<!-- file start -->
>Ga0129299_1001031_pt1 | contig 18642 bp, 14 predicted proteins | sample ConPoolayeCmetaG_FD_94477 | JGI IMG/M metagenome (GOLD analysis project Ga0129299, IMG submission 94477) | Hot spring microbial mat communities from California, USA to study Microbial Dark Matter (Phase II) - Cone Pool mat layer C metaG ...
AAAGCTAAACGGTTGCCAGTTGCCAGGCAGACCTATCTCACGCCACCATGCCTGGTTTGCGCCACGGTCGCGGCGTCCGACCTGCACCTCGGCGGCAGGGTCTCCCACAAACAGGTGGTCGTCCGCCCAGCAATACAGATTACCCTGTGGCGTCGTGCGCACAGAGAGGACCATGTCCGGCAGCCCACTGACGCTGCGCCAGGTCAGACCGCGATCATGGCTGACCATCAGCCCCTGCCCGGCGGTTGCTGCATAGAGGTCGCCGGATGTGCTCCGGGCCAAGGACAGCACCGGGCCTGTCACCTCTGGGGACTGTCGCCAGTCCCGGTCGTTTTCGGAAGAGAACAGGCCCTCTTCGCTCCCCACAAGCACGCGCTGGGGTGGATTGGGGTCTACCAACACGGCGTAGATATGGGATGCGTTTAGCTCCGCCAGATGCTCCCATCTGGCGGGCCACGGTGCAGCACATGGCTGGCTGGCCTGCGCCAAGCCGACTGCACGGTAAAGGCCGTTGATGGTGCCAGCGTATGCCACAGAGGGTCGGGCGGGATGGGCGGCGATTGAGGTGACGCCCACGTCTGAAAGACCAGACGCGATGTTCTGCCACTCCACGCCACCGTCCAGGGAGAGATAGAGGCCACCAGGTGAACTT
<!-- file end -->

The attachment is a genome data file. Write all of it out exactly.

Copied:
>Ga0129299_1001031_pt1 | contig 18642 bp, 14 predicted proteins | sample ConPoolayeCmetaG_FD_94477 | JGI IMG/M metagenome (GOLD analysis project Ga0129299, IMG submission 94477) | Hot spring microbial mat communities from California, USA to study Microbial Dark Matter (Phase II) - Cone Pool mat layer C metaG ...
AAAGCTAAACGGTTGCCAGTTGCCAGGCAGACCTATCTCACGCCACCATGCCTGGTTTGCGCCACGGTCGCGGCGTCCGACCTGCACCTCGGCGGCAGGGTCTCCCACAAACAGGTGGTCGTCCGCCCAGCAATACAGATTACCCTGTGGCGTCGTGCGCACAGAGAGGACCATGTCCGGCAGCCCACTGACGCTGCGCCAGGTCAGACCGCGATCATGGCTGACCATCAGCCCCTGCCCGGCGGTTGCTGCATAGAGGTCGCCGGATGTGCTCCGGGCCAAGGACAGCACCGGGCCTGTCACCTCTGGGGACTGTCGCCAGTCCCGGTCGTTTTCGGAAGAGAACAGGCCCTCTTCGCTCCCCACAAGCACGCGCTGGGGTGGATTGGGGTCTACCAACACGGCGTAGATATGGGATGCGTTTAGCTCCGCCAGATGCTCCCATCTGGCGGGCCACGGTGCAGCACATGGCTGGCTGGCCTGCGCCAAGCCGACTGCACGGTAAAGGCCGTTGATGGTGCCAGCGTATGCCACAGAGGGTCGGGCGGGATGGGCGGCGATTGAGGTGACGCCCACGTCTGAAAGACCAGACGCGATGTTCTGCCACTCCACGCCACCGTCCAGGGAGAGATAGAGGCCACCAGGTGAACTT